• This progressive path finding allows us to avoid evaluating a large number of paths which would anyway return a sub-optimal score.

T

A

C

G

T

C

T

A

G

G

A

T


Dynamical programming initialization
Dynamical programming - initialization

  • The top row and left column are initialized with 0.

    • This amounts to consider that there is no cost for an initial gap.

  • We will now progressively fill the other cells of the matrix by calculating, for each cell, its optimal score as a function of the path used to reach this cell.

T

A

C

G

T

0

0

0

0

0

0

C

0

T

0

A

0

G

0

G

0

A

0

T

0


Dynamical programming 3 scores per cell
Dynamical programming - 3 scores per cell

Alignment

Example 1: substitution

A

2

1

C

A

C

A

A

C

2

1

2

1

2

2

1

5

-2

C

-1

C

C

C

C

0

-1

0

0

0

-2

-2

-2

0

1

-2

-2

-2

Example 2: match

C

C

C

2

1

C

2

1

-2

C

+1

C

0

-1

0

3

Example 3: gap

C

C

C

1

5

1

5

1

5

-

C

+1

-2

C

C

C

C

C

0

3

0

-2

0

2

2

5

2

5

-2

+1

Example 4: gap or match

-2

C

C

0

3

0

3

C

C

-

C

or

  • Let us assume the following scoring scheme

    • match +1

    • substitution -1

    • gap -2

  • At each cell, 3 scores are calculated :

    • upper neighbour + gap cost

    • left neighbour + gap cost

    • upper-left neighbour +

      • match score if the residue match

      • substitution cost if residues do not match

  • The highest score is retained and the arrow is labelled

  • In some cases (example 4), there are several equivalent highest scores


Dynamical programming recursive computation
Dynamical programming - recursive computation

  • The first row is processed from left to right

T

A

C

G

T

0

0

0

0

0

0

C

0

-1

-1

1

-1

-1

T

A

0

G

0

G

0

A

0

T

0


Dynamical programming recursive computation1
Dynamical programming - recursive computation

  • The second row is then processed

T

A

C

G

T

0

0

0

0

0

0

C

0

-1

-1

1

-1

-1

T

0

1

-1

-1

0

0

A

0

G

0

G

0

A

0

T

0


Dynamical programming recursive computation2
Dynamical programming - recursive computation

  • The process is iterated until the right corner is reached.

  • Exercise: calculate the remaining scores.

T

A

C

G

T

0

0

0

0

0

0

C

0

-1

-1

1

-1

-1

T

0

1

-1

-1

0

0

A

0

-1

2

0

-2

-1

G

0

-1

0

1

1

-1

G

0

A

0

T

0


Needleman wunsch exercise
Needleman-Wunsch : exercise

  • Using the Needleman-Wunsch algorithm, fill the scores of the alignment matrix with the following parameters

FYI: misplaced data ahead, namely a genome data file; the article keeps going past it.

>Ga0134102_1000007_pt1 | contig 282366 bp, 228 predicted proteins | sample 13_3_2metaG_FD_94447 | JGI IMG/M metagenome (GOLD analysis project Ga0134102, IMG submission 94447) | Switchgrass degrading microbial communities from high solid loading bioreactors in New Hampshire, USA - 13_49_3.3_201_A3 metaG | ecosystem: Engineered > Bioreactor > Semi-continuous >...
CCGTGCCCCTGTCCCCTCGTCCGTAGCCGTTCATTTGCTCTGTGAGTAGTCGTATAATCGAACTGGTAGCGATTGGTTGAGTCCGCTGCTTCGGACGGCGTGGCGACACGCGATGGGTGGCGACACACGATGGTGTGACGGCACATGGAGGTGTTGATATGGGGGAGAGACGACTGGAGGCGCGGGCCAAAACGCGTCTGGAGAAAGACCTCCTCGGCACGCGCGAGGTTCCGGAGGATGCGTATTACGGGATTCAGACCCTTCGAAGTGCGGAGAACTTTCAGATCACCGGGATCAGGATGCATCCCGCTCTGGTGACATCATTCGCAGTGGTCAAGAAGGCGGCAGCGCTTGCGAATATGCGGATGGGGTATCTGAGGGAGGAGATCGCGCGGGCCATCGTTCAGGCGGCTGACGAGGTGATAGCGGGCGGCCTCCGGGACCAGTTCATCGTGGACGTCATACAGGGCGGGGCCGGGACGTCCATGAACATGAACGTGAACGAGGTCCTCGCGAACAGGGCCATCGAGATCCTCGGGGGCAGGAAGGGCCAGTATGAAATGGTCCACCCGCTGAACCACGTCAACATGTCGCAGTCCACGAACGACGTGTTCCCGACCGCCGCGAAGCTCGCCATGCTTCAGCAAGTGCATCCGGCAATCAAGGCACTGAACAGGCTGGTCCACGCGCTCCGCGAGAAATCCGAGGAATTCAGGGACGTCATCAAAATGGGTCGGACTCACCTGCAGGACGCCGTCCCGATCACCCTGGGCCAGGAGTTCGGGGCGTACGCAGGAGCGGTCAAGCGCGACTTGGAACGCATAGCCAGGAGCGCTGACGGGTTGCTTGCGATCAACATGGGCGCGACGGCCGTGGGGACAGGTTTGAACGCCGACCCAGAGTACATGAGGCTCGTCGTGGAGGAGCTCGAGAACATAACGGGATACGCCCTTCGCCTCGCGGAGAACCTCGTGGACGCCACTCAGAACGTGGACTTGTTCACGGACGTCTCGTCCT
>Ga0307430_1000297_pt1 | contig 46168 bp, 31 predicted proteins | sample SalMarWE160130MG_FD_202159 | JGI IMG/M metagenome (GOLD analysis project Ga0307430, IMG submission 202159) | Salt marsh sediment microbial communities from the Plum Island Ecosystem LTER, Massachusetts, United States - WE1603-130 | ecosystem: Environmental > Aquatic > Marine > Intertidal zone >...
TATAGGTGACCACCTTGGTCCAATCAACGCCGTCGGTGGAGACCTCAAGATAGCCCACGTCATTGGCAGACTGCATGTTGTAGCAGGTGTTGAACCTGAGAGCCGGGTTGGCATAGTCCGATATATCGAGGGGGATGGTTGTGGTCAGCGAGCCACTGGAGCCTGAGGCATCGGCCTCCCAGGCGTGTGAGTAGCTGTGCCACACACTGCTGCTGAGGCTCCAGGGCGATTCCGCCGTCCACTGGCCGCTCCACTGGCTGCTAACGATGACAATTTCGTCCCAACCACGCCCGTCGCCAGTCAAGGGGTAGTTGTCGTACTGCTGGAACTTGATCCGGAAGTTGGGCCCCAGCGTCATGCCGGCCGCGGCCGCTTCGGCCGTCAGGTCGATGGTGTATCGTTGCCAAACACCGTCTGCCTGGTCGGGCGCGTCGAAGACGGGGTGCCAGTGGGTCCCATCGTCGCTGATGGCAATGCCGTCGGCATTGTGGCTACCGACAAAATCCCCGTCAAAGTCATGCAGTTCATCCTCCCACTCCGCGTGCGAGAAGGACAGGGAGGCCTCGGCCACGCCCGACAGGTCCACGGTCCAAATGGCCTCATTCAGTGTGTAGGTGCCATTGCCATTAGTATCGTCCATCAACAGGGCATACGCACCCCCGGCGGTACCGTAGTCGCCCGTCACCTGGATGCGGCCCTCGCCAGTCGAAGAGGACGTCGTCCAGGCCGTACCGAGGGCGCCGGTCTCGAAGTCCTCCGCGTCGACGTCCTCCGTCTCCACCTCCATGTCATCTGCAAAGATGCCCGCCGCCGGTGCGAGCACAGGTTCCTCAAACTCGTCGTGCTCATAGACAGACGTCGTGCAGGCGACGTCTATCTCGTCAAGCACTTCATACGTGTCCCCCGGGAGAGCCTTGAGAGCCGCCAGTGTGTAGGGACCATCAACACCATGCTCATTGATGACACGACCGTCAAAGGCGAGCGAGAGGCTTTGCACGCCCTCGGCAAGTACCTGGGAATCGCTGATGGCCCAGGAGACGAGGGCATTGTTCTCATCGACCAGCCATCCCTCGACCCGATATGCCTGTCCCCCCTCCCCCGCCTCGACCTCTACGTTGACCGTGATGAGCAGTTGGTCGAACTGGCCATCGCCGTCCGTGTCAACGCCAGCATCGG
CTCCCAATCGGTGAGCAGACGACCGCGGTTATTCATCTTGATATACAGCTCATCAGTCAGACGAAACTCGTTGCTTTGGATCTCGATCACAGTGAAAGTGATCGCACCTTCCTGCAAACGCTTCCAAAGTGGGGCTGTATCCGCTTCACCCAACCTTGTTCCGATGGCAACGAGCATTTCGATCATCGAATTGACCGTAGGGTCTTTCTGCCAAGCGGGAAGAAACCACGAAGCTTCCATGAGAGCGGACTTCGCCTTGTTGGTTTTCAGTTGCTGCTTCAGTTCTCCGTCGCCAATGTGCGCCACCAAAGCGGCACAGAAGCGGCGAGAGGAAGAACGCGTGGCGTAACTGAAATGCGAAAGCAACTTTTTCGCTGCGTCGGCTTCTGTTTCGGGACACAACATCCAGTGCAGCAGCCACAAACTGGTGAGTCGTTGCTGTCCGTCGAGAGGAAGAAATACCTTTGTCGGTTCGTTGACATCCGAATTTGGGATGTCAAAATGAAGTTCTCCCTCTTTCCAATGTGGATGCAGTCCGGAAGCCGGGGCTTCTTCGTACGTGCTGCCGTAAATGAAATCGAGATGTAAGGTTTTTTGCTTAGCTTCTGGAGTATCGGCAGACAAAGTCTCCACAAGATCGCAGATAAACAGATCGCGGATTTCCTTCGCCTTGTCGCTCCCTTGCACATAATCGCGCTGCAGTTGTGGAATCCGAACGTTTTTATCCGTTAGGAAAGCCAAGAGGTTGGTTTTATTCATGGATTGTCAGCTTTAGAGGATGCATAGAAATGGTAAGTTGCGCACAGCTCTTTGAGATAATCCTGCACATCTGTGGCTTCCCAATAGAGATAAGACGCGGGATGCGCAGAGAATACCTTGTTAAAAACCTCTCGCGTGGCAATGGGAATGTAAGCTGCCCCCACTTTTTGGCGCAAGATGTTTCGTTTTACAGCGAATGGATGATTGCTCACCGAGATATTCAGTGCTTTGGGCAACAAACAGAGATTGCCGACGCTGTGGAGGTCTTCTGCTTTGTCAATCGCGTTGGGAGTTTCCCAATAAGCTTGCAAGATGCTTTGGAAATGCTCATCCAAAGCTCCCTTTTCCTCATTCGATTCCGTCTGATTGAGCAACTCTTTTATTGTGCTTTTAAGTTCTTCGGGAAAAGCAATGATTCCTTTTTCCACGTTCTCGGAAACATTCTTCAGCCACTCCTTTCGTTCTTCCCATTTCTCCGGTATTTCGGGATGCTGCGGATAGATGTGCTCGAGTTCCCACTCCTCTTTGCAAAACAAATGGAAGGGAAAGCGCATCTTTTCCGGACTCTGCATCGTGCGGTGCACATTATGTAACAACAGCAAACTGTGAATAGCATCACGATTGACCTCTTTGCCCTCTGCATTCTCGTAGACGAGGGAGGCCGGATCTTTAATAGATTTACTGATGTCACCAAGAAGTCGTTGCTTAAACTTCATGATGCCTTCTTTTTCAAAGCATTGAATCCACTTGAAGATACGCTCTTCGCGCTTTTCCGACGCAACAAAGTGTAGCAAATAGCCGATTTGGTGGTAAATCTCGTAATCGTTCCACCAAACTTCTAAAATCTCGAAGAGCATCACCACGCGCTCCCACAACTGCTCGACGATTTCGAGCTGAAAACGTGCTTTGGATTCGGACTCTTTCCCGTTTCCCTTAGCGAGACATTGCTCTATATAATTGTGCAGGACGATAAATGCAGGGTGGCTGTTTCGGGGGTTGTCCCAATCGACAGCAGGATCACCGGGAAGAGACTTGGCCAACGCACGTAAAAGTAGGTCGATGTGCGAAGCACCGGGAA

• Substitution matrix: BLOSUM62

    • Gap opening penalty: -5

    • Gap extension penalty: -1

    • Initial and terminal gaps: 0

S

V

E

T

D

T

S

I

N

Q

E

T


Needleman wunsch solution of the exercise
Needleman-Wunsch : solution of the exercise

  • A substitution matrix can be used to assign specific scores to each pair of residues.

  • Exercise: fill the scores of the alignment matrix using the BLOSUM62 substitution matrix.

    • Gap opening penalty: -5

    • Gap extension penalty: -1

    • Initial and terminal gaps: 0

S

V

E

T

D

0

0

0

0

0

0

T

0

1

0

-1

5

0

S

0

4

-1

0

0

5

I

0

-1

7

2

1

5

N

0

1

2

7

2

5

Q

0

0

1

4

6

5

E

0

0

0

6

3

8

T

0

1

1

1

11

11

  • S V - - E T D

  • | : - - | | -

  • T S I N Q E T -


Needleman wunsch example
Needleman-Wunsch example

  • Alignment of E.coli metL and thrA proteins with Needleman-Wunsch algorithm.

  • The vertical bars indicate identity between two amino-acids.

  • The columns and dots indicate similarities, i.e. pairs of residues having a positive scores in the chosen substitution matrix (BLOSUM62).

# Matrix: EBLOSUM62

# Gap_penalty: 10.0

# Extend_penalty: 0.5

# Length: 867

# Identity: 254/867 (29.3%)

# Similarity: 423/867 (48.8%)

# Gaps: 104/867 (12.0%)

# Score: 929.0

metL 1 MSVIAQAGAKGRQLHKFGGSSLADVKCYLRVAGIMAEYSQPDDM-MVVSA 49

.::.||||:|:|:.:.:||||.|:...::...: .|:||

thrA 1 MRVLKFGGTSVANAERFLRVADILESNARQGQVATVLSA 39

metL 50 AGSTTNQLINWLK-----------LSQTDRLSAHQVQQTLRRYQCDLISG 88

....||.|:..:: :|..:|:.| :|::|

thrA 40 PAKITNHLVAMIEKTISGQDALPNISDAERIFA------------ELLTG 77

metL 89 LLPAEEADSL--ISAFV-SDLERLAALLDSGIN------DAVYAEVVGHG 129

|..|:....| :..|| .:..::..:| .||: |::.|.::..|

thrA 78 LAAAQPGFPLAQLKTFVDQEFAQIKHVL-HGISLLGQCPDSINAALICRG 126

metL 130 EVWSARLMSAVLNQQGLPAAWLD-AREFLRAERAAQPQVD--EGLSYPLL 176

|..|..:|:.||..:|.....:| ..:.|......:..|| |.......

thrA 127 EKMSIAIMAGVLEARGHNVTVIDPVEKLLAVGHYLESTVDIAESTRRIAA 176

metL 177 QQLLVQHPGKRLVVTGFISRNNAGETVLLGRNGSDYSATQIGALAGVSRV 226

.::...| .:::.||.:.|..||.|:||||||||||..:.|.......

thrA 177 SRIPADH---MVLMAGFTAGNEKGELVVLGRNGSDYSAAVLAACLRADCC 223

metL 227 TIWSDVAGVYSADPRKVKDACLLPLLRLDEASELARLAAPVLHARTLQPV 276

.||:||.|||:.|||:|.||.||..:...||.||:...|.|||.||:.|:

thrA 224 EIWTDVDGVYTCDPRQVPDARLLKSMSYQEAMELSYFGAKVLHPRTITPI 273

metL 277 SGSEIDLQLRCSYTPDQ-----GSTRIERVLASGTGARIVTSHDDVCLIE 321

:..:|...::.:..|.. |::|.|..|. .:.:::.:::.:..

thrA 274 AQFQIPCLIKNTGNPQAPGTLIGASRDEDELP----VKGISNLNNMAMFS 319

metL 322 FQVPASQDFKLAHKEIDQILKRAQVRPLAVGVHNDRQLLQFCYTSEVADS 371

...|..:........:...:.||::..:.:...:....:.||........

thrA 320 VSGPGMKGMVGMAARVFAAMSRARISVVLITQSSSEYSISFCVPQSDCVR 369

metL 372 ALKILDE-------AGLPGELRLRQGLALVAMVGAGVTRNPLHCHRFWQQ 414

|.:.:.| .||...|.:.:.||::::||.|: :.

thrA 370 AERAMQEEFYLELKEGLLEPLAVTERLAIISVVGDGM-----------RT 408